Connect with us

Opinion & Analysis

The year-long quest to fix my swing at GolfTEC



If golf instructional materials were drugs, call me Tony Montana. I wish I wasn’t such an addict, but it’s too late. I’ve read just about every instructional there is, watched countless YouTube videos and tune in to the Golf Fix regularly. Throughout this fascinating, but tortuous and often trippy journey, I’ve observed two basic constants:

  1. Ben Hogan’s Five Lessons is largely viewed as the Holy Book on golf instruction.
  2. No one agrees with one another.

In fact, I think golf instruction is probably the most complex, highly debated, nonsensical moving target in all of sports training; a subject that is not only mired in an endless black hole of tips, triggers and tricks, but features such opposite opinions on seemingly basic principles that the result of one’s glance into the kooky kaleidoscope of its instructional labyrinth is more likely to yield finished products more akin to Jack Torrance than Jack Nicklaus.

jackRead the books or watch the thousands of YouTube videos yourself, and you’ll see what I mean. The contradictions that exist within basic aspects of the golf swing are so maddening that even the most shameless of flip-flopping presidential candidates would likely cry uncle if forced to offer a harmonious explanation. Swing the club head or the handle? Do the hips lead the downswing or the hands and arms? On errant shots, is it better to keep a positive attitude or act out psychotic fantasies of bludgeoning your golf bag to death and stuffing its decrepit remains into the nearest trash can? For what it’s worth, I can see the latter being a great stress reliever.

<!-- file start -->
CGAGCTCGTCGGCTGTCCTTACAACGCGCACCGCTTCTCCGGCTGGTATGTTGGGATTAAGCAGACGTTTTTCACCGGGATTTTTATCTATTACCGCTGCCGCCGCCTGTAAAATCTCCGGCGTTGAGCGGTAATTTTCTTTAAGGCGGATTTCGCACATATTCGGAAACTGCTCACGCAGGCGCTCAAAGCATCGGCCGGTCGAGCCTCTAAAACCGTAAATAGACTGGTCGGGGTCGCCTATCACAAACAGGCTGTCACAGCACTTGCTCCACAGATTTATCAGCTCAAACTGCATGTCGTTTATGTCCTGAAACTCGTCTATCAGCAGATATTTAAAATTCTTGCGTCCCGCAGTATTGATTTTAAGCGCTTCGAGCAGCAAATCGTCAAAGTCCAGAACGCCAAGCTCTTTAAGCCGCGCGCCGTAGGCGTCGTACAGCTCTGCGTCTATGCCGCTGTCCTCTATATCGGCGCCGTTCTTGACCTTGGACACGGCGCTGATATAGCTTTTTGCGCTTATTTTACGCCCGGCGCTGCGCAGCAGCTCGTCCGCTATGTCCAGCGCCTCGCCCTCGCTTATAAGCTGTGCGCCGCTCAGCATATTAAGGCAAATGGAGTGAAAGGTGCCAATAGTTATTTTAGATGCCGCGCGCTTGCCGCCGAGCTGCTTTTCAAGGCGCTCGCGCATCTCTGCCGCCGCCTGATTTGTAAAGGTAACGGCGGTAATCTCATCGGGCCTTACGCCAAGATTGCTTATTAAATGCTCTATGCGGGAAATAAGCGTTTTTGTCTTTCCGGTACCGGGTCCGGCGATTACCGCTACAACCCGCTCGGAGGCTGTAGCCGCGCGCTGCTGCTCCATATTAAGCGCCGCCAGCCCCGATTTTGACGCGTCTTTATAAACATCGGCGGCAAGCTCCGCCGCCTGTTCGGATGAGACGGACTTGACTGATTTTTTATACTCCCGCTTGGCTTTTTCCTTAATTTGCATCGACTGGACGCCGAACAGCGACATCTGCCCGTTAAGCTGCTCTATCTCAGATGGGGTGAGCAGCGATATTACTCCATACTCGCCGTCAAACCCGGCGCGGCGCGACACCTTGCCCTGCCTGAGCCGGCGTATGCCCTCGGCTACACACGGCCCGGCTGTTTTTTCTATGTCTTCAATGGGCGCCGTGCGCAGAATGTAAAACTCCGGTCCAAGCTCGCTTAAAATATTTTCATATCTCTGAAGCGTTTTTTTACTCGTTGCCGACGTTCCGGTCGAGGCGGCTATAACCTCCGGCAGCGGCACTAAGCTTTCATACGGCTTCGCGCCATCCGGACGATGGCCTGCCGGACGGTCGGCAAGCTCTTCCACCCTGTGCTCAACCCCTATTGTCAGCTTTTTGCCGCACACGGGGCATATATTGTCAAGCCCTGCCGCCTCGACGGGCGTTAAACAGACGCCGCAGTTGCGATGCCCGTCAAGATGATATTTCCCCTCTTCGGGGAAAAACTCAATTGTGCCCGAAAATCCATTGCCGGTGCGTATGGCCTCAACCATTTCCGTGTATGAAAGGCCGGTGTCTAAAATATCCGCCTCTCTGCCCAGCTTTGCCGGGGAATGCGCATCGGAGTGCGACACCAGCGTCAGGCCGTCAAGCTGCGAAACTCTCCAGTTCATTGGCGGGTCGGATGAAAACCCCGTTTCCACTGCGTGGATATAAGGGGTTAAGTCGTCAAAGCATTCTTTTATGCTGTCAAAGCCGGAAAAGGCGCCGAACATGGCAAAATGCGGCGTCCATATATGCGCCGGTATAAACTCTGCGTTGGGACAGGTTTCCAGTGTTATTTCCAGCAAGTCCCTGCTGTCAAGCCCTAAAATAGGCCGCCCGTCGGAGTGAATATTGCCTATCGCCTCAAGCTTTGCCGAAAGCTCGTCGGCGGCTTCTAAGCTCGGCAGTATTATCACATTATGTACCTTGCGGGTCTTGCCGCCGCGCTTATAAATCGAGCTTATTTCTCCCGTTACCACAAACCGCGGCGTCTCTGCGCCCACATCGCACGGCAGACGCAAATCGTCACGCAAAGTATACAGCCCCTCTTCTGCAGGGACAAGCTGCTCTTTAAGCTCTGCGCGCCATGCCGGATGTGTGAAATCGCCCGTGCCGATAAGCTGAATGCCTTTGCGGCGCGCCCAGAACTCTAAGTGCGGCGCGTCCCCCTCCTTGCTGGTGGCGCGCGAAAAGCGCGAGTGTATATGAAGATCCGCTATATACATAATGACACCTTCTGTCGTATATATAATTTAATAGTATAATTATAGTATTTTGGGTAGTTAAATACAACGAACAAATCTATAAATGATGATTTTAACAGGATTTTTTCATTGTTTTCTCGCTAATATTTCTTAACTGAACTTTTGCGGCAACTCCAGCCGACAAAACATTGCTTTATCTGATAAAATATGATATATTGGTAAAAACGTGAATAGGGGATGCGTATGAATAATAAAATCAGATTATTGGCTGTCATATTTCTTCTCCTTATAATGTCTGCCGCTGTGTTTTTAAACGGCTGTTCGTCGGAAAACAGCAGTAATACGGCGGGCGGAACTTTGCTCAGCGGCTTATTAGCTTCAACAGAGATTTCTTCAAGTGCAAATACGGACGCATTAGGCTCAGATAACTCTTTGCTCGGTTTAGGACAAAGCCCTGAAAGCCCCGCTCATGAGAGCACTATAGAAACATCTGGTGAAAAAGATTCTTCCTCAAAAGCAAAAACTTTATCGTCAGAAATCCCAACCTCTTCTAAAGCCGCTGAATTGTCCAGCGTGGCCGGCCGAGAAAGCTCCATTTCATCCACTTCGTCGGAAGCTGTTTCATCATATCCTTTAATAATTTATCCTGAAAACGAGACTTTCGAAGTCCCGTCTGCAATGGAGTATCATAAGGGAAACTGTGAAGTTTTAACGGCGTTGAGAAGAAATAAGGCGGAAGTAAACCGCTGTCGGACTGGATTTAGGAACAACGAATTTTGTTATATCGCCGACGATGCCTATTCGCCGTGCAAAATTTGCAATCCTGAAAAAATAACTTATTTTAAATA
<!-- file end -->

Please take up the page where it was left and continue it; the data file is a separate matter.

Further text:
In the spring of 2014, I made the foolish attempt to self medicate a swing flaw which, as I now know, has been a more challenging obstacle to overcome than my fraternity hell week. A premature extension of my wrists was occurring prior to impact and producing the hallmark of every doomed amateur: the dreaded flipped left wrist/chicken wing at and after contact. Try as hard as I might, I could not rid myself of this grotesque post impact deformity, despite my clear awareness of the issue. I knew the fault, but literally could not fix it. It was as if my brain was tapping my hands on the shoulder, evading detection, and pulling my hands’ pants down. And the advice I would get from fellow playing partners — my personal favorite, “you’re not making a golf swing, you know?” — was not helping matters either.

The months that followed were a mixture of mystery and misery. The “flippy” release was now in my head. One-hundred-yard pitch shots became a breeding ground for blooper-reel content. Drives were too often finding the wrong fairway, subjecting me to perplexed glares from different foursomes, even occasionally obligating me to explain the reason for wayward tee ball. For what it’s worth, I have found that an exasperated, “Rough night last night,” provides the best way to diffuse of this embarrassing situation.

In July of that year, my friend took me to his member guest, and we proceeded to finish DEAD LAST in the entire event, causing us to be the brunt of countless jokes and even some match fixing accusations from the affected parties in our flight. Thankfully, the bartenders made that weekend a little less painful.